It was 3 September 1878, a pleasant, warm late summer evening as the paddle steamer SS Princess Alice commanded by Captain Robert Hartridge Grinsted returned up the River Thames having earlier disembarked 900 passengers, mostly families, for a day out at Rosherville Gardens in Gravesend.
After a thoroughly enjoyable day out there was a party atmosphere on board. Standing upon the foredeck a group of women were singing prayers but most of the passengers were below decks listening to the ships band and enjoying the copious food, beer and wine on offer.
By 7.40 pm darkness had begun to descend, a low mist lay upon the river and visibility was poor. The Princess Alice had just reached a particularly difficult bend in the river to navigate known as Gallions Reach but it was close to Woolwich and her destination and the end of a long and tiring day for Captain Grinsted and his crew.
About the same time the 890 ton Bywell Castle, a collier on its way from Millwall Docks to pick up a delivery of coal from Newcastle was travelling at half-speed down the centre of the river. Its Captain, Thomas Harrison, had taken the traditional route ignoring the 1872 guidelines that were yet to come into law that all oncoming vessels should be passed on the port side.
Seeing the Princess Alice in the distance he ascertained that the course she was taking would bring her across the Bywell Castle’s bow and as such he ordered his pilot Christopher Dix, a man of many years experience navigating the River Thames to turn towards the south shore allowing for the Bywell Castle to pass by the Princess Alice’s stern.
Dix concurred that it was the correct manoeuvre but at the very same moment that he turned to port Captain Grinsted aboard the Princess Alice did the same putting her directly into the Bywell Castle’s path.
Captain Harrison immediately ordered the Bywell Castle’s engines put into reverse but it was too late and she ploughed straight into the side of the Princess Alice.
The Bywell Castle which was four times the size of the pleasure steamer cut her in two and both ends of the Princess Alice were standing high out of the water. As Captain Harrison desperately tried to extricate his ship from the wreckage the stern of the Princess Alice sank almost immediately and the bow followed just four minutes later.
There had barely been enough time to panic.
Captain Harrison weighed anchor, ordered boats to be lowered and had ropes slung over the side of the ship but in reality there was little he could do. The tide was going out and hundreds of those struggling in the water were swept out to sea. The Princess Alice had also sunk in an area of the Thames that was heavily polluted with sewage and industrial waste and many of those who did not drown were subsequently poisoned.
There was nothing on the Princess Alice to help keep people afloat in the event of an emergency and only two lifeboats aboard with no time to launch them in any case.
Also with swimming not at the time considered a leisure pursuit few people could do so and the many women aboard weighed down by their velvet dresses and heavy petticoats sank quickly under the water often clutching their children in their arms.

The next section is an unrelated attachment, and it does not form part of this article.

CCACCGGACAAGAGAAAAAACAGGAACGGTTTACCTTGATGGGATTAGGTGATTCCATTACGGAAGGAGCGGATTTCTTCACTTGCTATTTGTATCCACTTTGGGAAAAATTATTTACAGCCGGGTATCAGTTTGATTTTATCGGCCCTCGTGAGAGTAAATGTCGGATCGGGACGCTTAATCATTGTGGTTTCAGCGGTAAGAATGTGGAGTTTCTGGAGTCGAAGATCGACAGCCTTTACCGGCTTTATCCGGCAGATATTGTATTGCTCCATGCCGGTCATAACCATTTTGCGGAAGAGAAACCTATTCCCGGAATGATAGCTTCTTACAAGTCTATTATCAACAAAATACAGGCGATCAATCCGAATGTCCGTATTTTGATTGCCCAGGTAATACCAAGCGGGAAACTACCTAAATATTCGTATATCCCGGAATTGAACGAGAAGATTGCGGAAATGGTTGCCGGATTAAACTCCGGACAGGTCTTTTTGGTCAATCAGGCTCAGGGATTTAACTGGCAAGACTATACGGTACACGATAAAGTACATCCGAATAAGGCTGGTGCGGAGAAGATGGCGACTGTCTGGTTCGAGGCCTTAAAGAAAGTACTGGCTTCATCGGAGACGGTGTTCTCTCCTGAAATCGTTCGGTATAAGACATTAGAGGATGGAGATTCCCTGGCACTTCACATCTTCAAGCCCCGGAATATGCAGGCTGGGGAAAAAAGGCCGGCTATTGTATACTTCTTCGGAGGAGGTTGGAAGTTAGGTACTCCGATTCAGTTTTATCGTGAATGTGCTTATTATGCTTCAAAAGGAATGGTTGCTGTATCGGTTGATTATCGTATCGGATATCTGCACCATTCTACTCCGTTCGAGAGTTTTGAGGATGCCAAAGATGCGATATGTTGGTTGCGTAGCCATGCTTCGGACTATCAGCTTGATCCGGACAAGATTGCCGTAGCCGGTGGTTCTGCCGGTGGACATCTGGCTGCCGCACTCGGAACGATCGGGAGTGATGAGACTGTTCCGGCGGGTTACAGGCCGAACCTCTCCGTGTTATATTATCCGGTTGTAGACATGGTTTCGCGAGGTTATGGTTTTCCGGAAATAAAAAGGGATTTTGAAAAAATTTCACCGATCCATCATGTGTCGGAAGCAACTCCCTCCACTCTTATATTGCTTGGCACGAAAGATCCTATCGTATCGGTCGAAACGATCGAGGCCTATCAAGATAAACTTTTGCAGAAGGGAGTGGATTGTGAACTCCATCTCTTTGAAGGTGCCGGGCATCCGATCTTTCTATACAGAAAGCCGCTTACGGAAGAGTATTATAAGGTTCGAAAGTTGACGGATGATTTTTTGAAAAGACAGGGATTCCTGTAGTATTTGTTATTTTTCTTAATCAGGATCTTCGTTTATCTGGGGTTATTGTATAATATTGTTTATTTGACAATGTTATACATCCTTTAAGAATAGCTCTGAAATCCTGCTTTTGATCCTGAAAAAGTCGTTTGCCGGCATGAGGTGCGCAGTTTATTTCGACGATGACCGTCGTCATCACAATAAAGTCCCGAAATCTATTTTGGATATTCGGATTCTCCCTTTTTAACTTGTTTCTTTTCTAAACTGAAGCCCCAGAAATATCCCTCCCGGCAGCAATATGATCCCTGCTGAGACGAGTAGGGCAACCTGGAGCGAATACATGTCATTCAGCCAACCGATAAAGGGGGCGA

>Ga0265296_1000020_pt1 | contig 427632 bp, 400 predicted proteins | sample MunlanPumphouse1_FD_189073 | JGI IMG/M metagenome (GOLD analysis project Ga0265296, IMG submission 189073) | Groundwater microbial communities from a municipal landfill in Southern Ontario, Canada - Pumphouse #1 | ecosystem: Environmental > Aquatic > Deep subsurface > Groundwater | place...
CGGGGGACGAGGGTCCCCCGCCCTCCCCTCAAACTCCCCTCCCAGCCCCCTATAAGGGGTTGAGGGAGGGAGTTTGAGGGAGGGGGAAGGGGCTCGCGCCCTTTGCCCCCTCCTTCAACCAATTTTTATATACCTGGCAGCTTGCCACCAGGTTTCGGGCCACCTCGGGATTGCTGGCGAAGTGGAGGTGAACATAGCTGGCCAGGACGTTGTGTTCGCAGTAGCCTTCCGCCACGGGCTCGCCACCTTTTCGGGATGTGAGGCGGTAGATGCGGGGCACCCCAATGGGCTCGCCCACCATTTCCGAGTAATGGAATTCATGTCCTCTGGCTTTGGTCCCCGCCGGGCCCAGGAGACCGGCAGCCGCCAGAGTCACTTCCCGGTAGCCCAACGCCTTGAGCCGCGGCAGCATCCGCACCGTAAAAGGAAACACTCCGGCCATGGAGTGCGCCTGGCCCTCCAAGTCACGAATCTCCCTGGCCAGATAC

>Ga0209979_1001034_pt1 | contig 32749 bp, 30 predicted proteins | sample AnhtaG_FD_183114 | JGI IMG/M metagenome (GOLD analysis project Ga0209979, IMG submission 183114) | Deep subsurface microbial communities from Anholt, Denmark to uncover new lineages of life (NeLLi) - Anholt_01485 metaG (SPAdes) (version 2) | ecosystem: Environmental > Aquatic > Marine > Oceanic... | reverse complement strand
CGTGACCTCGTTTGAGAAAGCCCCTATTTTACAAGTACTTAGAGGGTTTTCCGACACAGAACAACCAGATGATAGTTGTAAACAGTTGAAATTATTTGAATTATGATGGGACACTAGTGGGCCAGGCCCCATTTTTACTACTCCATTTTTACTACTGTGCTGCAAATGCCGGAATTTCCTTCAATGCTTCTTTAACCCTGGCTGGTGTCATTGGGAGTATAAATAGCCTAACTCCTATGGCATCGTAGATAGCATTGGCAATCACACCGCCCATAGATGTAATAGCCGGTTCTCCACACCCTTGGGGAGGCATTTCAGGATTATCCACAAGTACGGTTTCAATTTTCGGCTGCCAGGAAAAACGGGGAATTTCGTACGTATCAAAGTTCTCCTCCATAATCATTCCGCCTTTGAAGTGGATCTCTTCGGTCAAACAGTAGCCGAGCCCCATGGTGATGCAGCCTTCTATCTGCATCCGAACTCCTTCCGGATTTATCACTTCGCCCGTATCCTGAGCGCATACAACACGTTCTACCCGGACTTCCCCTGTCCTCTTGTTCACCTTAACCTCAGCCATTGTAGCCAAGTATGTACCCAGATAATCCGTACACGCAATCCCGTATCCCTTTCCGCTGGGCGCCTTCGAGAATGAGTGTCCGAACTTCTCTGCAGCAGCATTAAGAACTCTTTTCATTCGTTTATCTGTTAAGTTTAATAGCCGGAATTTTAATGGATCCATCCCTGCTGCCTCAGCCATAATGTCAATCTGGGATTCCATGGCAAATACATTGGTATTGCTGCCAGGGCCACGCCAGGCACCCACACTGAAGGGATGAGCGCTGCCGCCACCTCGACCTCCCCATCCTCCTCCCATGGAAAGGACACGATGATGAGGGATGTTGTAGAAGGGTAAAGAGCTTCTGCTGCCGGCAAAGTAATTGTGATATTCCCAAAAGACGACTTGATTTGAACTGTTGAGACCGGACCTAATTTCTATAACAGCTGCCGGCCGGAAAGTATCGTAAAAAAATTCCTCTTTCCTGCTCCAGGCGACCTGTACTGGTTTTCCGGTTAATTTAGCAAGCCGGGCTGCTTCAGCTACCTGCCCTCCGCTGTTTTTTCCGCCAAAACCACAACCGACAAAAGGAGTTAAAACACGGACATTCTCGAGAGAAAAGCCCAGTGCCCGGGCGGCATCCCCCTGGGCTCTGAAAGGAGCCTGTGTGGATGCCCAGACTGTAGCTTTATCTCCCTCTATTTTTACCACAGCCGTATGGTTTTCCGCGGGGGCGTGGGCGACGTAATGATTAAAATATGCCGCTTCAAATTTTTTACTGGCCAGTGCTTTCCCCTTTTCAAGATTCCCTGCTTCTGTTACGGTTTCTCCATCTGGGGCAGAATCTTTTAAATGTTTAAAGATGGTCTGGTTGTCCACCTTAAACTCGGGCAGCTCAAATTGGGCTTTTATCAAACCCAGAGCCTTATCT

News of the disaster took time to spread and the few emergency services that existed were to prove inadequate to the task. Indeed for some time there were more onlookers present than those undertaking any kind of rescue operation.
It was also dark and with few lights available it was almost impossible to locate the screams that could be heard coming from the water.
It soon began to dawn on people that there would be few survivors and most of those who did had managed to cling onto the ropes lowered by the Bywell Castle. Only six people managed to swim to the shoreline of their own volition.
Some 723 people died aboard the Princess Alice though only 600 bodies were ever recovered and the disaster had a traumatic effect on complacent Victorian Britain and a great deal of hand-wringing went on over the failure to implement even the most basic safety measures.
The Official Inquiry that began just a few days after the tragedy brought in a verdict of Death by Misadventure though many blamed Captain Harrison. They could not after all blame Captain Grinsted who had nobly, it was said, gone down with his ship.
When the wreck of the Princess Alice was salvaged from the bottom of the Thames some weeks later the trauma began all over again.
Hundreds of bodies were found piled up against the salon bar doors where they had desperately been trying to escape the ship before it sank. A great many of these were children gaily dressed in party hats and bonnets. The fact that the bodies were mangled, had their flesh eaten away by the effects of the pollution and were mostly unrecognisable only made matters worse.
Captain Thomas Harrison was later cleared of any blame in the Princess Alice disaster and had his licence that had been temporarily suspended returned to him but he never again took a ship to sea.
The Bywell Castle was lost with all hands during a storm in the Bay of Biscay just five years later.
The sinking of the Princess Alice was the greatest ever loss of life on England’s inland waterways and passenger travel on the River Thames which had once been such a popular pastime, has never fully recovered.